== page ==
The GW School of Business is fielding a high number of requests from top business leaders for teaching slots – interest an administrator said has reached a peak this year.
Inquiries from individuals outside academia and inside Fortune 500 companies, like Delta Air Lines and Johnson & Johnson, and government arms, like the Commerce and Treasury departments, have poured into the business school, Vice Dean for Faculty and Research Sok-Hyon Kang said.
Kang said the school has to establish the right hiring practices for a “different class of people with a different class of skills nobody has.”
A net increase of five tenure-track professors will be added to the business school’s faculty core next year, but the school could also look to carve out teaching-only faculty positions for candidates with real-world business experience, he said. The school may hire some of these professors as non-tenure track faculty – a notch above adjunct professors – for the first time next year, once administrators have smoothed out the hiring process.
The swell has come from experts in real estate finance, international business, strategic management and environmental economics – a strong and diverse pool Kang attributed to GW's D.C. location and growing reputation.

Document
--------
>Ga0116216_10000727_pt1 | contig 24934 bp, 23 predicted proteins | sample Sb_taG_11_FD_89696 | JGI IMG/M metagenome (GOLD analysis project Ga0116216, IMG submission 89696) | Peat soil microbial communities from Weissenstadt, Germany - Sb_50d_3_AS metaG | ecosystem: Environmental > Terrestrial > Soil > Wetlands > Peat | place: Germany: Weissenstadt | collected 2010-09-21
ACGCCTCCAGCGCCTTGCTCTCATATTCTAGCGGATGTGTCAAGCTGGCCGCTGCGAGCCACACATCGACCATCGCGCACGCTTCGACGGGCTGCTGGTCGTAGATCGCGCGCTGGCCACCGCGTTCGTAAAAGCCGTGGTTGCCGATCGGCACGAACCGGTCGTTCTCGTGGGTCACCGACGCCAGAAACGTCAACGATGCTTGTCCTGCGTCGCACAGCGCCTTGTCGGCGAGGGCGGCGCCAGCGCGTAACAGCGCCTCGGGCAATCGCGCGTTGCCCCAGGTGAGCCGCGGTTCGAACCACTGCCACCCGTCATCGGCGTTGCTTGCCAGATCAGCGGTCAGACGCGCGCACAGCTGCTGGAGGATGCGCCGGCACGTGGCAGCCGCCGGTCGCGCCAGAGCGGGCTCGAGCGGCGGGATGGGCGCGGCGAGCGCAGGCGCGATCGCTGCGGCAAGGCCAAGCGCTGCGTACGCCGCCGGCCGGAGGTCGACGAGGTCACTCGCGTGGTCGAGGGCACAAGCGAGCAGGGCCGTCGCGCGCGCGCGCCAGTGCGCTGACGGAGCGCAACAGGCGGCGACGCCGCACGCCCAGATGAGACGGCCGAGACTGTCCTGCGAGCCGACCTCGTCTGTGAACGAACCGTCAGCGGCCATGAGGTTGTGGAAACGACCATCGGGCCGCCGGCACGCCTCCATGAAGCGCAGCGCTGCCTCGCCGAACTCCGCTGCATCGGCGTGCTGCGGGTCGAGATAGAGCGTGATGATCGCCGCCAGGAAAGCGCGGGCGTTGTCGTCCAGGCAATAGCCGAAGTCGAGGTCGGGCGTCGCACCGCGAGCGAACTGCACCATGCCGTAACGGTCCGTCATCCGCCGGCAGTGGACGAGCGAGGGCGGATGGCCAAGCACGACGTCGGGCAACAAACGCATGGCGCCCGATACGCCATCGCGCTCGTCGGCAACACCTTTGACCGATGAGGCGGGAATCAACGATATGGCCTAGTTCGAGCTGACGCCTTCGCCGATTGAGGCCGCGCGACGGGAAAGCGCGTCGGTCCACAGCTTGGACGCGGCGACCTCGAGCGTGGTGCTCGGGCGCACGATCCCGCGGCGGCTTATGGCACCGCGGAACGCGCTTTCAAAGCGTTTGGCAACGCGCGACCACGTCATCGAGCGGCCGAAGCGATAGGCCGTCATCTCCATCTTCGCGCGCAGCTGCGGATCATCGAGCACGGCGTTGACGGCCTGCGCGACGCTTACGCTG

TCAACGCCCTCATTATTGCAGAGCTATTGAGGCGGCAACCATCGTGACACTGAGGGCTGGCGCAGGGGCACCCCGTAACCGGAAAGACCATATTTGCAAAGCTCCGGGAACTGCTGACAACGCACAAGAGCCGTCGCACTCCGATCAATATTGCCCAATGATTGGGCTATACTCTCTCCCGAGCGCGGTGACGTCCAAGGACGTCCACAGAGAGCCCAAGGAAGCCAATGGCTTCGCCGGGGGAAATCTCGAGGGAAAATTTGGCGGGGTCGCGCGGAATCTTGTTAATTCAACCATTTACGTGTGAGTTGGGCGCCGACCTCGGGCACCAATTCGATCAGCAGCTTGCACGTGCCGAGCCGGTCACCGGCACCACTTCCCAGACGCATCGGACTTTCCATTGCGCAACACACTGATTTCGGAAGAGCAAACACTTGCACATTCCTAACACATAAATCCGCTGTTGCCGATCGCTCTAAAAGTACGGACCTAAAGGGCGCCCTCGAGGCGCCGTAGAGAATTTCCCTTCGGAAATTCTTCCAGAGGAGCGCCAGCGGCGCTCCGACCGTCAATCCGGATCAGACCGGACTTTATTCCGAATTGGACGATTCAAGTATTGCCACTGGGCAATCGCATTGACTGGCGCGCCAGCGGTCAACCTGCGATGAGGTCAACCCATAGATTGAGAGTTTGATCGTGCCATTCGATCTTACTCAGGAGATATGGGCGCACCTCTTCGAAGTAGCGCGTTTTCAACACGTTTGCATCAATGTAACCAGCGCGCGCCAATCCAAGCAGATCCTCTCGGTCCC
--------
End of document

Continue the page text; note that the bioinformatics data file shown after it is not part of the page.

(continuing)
“The University apparently has not had many of them hired, especially in the business school,” Kang said. “This is a completely new thing, and as a result we don’t have a set process for that and we are trying to refine that. Then we will be able to hire more of them.”
The hiring process for faculty goes through chains of interviews and reviews by departments, dean’s offices and the Office of the Provost, after administrators advertise positions and visit other universities. Some candidates who are high-level officials have not been receptive to going through the University's rounds of applications and interviews for each hire, Kang said.
The new hires would also help the school shore up faculty positions in areas that will become focuses of an upcoming curriculum overhaul, set to start in fall 2013 and emphasize ethics, strategy and sustainability.
Denis Cioffi, an associate professor of decision sciences and associate provost and director of the University-wide Teaching and Learning Collaborative, said the business school will need to strike a balance between its pursuit of practically experienced faculty and preparing students academically.
“The difference is these people didn’t grow up directly in academe, and they move into a school and start teaching,” Cioffi said. “In general, this is a great thing. But we have to be careful to remember that we are an academic institution.”